“Land of Storms” Explores Gay Life in Germany

 

Szabolcs (nicknamed Szabi) and his teenage German teammates do everything together.  They get matching tattoos and even ‘relieve’ themselves in unison when they are watching straight porn on the TV. However the camaraderie is quickly strained when they get thrashed in an important football match, and Szabi their captain is blamed for the loss. A fight breaks out during their post-game shower between Szabi and his best friend Bernard, which results in a hasty retreat early next morning with an angry Szabi sulking back to his native Hungary.
Instead of heading home and having to face his disappointed father who has all but coerced him into becoming a professional football player, Szabi instead makes tracks to the dilapidated farmhouse in a remote corner of the country that he has inherited from his grandfather.
He is woken up one night by the sound of his motorbike that is about to be stolen by Aron a local village lad. When Szabi sets off in hot pursuit and captures him, the embarrassed young man stays on to help repair the roof as a way of apologizing. These two lonely young men very quickly become firm friends, and when they end up drinking a little too much schnapps one night, Szabi takes advantage of the situation and of his new friend too, by attempting to take their relationship up a level or two. It’s clear that although Aron is enjoying being aroused by his friend, he is also confused and ashamed by the feelings he is experiencing and so later on in a moment of panic he confesses all to his needy religious mother.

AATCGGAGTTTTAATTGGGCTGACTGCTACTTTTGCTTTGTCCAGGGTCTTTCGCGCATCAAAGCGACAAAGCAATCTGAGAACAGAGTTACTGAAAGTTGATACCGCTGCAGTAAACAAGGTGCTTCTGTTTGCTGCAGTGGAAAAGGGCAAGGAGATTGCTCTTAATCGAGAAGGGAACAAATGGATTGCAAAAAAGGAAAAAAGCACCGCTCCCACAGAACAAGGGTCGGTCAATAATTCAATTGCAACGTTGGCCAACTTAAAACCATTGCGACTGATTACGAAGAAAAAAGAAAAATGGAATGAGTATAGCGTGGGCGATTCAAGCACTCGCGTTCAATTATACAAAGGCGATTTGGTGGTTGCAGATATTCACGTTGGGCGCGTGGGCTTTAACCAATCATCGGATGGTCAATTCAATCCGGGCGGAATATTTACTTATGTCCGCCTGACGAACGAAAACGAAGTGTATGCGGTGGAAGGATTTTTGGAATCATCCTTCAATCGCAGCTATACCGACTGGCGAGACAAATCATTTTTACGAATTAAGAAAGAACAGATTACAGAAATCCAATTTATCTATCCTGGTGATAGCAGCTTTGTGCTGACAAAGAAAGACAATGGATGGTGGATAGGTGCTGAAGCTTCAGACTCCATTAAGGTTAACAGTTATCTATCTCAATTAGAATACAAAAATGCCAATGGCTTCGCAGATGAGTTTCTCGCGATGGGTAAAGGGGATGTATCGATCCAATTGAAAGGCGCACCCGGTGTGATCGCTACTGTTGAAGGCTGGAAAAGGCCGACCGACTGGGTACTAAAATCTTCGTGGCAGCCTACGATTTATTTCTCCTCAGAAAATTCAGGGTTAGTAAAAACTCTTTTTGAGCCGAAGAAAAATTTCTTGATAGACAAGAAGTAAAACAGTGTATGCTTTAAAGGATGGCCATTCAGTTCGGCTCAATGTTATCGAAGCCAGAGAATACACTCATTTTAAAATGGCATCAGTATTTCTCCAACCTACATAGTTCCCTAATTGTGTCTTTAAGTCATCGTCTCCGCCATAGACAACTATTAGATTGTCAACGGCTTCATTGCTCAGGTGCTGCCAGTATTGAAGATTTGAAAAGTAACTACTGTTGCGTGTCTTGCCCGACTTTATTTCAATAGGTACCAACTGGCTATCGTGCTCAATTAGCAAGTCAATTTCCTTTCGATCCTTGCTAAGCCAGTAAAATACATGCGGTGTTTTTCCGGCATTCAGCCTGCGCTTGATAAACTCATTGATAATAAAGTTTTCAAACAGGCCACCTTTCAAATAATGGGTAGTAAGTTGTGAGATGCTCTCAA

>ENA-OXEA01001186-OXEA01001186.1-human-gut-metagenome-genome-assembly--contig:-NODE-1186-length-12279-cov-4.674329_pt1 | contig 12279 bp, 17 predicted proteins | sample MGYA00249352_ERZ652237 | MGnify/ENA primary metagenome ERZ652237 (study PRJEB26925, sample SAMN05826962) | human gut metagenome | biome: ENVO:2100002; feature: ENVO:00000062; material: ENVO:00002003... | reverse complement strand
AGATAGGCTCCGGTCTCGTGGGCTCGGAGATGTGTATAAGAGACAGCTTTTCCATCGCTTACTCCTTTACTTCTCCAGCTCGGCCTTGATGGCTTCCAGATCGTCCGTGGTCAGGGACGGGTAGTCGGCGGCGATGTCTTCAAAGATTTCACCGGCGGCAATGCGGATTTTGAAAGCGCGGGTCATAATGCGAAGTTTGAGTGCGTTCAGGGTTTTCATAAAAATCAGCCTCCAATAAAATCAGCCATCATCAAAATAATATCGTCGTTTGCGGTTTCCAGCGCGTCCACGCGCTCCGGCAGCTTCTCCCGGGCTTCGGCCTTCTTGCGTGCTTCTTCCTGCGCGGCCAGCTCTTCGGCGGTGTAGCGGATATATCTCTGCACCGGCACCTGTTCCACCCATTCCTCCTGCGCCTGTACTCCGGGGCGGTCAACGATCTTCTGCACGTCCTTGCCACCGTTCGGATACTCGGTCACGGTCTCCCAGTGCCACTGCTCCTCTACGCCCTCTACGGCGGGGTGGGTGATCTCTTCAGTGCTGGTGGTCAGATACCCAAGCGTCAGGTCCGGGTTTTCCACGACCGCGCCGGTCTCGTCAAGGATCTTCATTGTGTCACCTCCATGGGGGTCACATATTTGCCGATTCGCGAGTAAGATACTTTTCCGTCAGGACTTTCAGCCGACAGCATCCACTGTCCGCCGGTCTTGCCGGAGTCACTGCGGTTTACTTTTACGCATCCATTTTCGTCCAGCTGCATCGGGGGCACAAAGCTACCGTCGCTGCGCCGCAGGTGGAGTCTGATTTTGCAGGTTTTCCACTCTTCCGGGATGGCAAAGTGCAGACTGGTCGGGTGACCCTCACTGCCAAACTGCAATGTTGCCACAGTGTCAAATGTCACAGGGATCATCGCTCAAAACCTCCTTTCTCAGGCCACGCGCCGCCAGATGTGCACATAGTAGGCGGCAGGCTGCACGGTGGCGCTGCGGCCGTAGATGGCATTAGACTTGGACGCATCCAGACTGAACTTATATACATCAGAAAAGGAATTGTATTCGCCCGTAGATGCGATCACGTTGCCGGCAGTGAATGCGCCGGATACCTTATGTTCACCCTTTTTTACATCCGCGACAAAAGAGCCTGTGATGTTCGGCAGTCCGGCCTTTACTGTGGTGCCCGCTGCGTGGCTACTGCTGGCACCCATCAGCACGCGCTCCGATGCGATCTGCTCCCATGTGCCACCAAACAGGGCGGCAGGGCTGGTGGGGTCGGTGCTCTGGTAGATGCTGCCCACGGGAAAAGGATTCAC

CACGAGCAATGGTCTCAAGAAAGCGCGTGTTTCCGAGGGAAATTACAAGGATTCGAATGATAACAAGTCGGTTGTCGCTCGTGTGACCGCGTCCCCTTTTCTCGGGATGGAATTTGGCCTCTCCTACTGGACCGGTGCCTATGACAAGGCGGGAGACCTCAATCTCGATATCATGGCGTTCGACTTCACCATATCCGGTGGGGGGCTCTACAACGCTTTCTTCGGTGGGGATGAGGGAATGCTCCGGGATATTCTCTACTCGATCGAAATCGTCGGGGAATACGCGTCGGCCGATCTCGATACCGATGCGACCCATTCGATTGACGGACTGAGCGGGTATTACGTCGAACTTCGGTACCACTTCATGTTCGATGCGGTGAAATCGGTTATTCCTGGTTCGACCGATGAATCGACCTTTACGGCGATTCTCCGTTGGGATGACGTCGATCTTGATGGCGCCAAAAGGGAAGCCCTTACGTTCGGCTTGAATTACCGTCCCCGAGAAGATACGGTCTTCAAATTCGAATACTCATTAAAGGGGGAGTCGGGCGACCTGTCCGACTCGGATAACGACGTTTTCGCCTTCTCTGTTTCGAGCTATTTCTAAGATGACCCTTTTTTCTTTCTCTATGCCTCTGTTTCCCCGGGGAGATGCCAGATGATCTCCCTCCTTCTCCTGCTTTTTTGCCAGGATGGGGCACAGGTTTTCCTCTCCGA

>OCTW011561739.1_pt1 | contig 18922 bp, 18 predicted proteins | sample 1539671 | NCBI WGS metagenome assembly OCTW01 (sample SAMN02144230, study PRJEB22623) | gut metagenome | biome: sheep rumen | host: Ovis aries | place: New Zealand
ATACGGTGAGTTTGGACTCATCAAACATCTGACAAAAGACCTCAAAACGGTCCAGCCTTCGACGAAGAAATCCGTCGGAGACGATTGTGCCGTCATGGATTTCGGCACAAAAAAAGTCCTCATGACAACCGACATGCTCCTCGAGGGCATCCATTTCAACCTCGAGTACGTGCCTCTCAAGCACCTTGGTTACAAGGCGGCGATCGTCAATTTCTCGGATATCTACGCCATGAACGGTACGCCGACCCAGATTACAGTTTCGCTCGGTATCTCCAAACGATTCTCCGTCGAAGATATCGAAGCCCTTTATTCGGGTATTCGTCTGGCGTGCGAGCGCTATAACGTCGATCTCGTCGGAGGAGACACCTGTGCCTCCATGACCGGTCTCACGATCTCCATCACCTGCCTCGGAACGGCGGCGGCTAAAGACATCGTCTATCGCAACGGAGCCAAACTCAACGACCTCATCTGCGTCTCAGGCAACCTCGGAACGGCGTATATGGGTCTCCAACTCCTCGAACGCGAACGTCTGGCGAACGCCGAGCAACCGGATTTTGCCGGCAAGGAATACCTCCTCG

As Aron has a sometimes girlfriend he escapes the beating that the local homophobic youths inflict on Szabi when word gets out that the two are more than platonic friends. Whilst Aron now keeps a wide berth of the farmhouse, Bernard turns up from Germany and professes that he has always had a secret crush on his best friend. As Szabi is now coming to terms with his sexuality he is more than happy to embrace this news and Bernard too.  When word gets around the village about Szabi’s new houseguest, a very jealous and somewhat chastened Aron quickly reappears and soon the three young men become a romantic idyllic triangle. It is doomed to failure however as it is inevitable that these three un-worldly innocents will be unable to deal with either their own feelings of jealousy, or the external forces that they quickly encounter.
The beauty of this very tender movie of gay self-discovery from Hungarian filmmaker Ádám Császi is the very sensual and somewhat sad way that rather unsentimentally deals with these boy’s experiences in this rather harsh environment. Császi captures Szabi’s struggle not just with his sexuality but his whole desire for a simpler way of life rather than following the path his father has insisted of mapping out for him.
It is daringly sensuous and although this tender and touching tale is both erotically and emotional charged, for a refreshing change it avoids any temptation to develop into a cliché melodrama.  It is helped by the three very talented leads who give extremely compelling performances of young men finding their own way of dealing with who they really are, and also by the fact that they just happen to be hot as hell too.
It is unquestionably one of the very best new coming of age movies, and even more remarkable when you appreciate that it is also Császi’s debut feature too.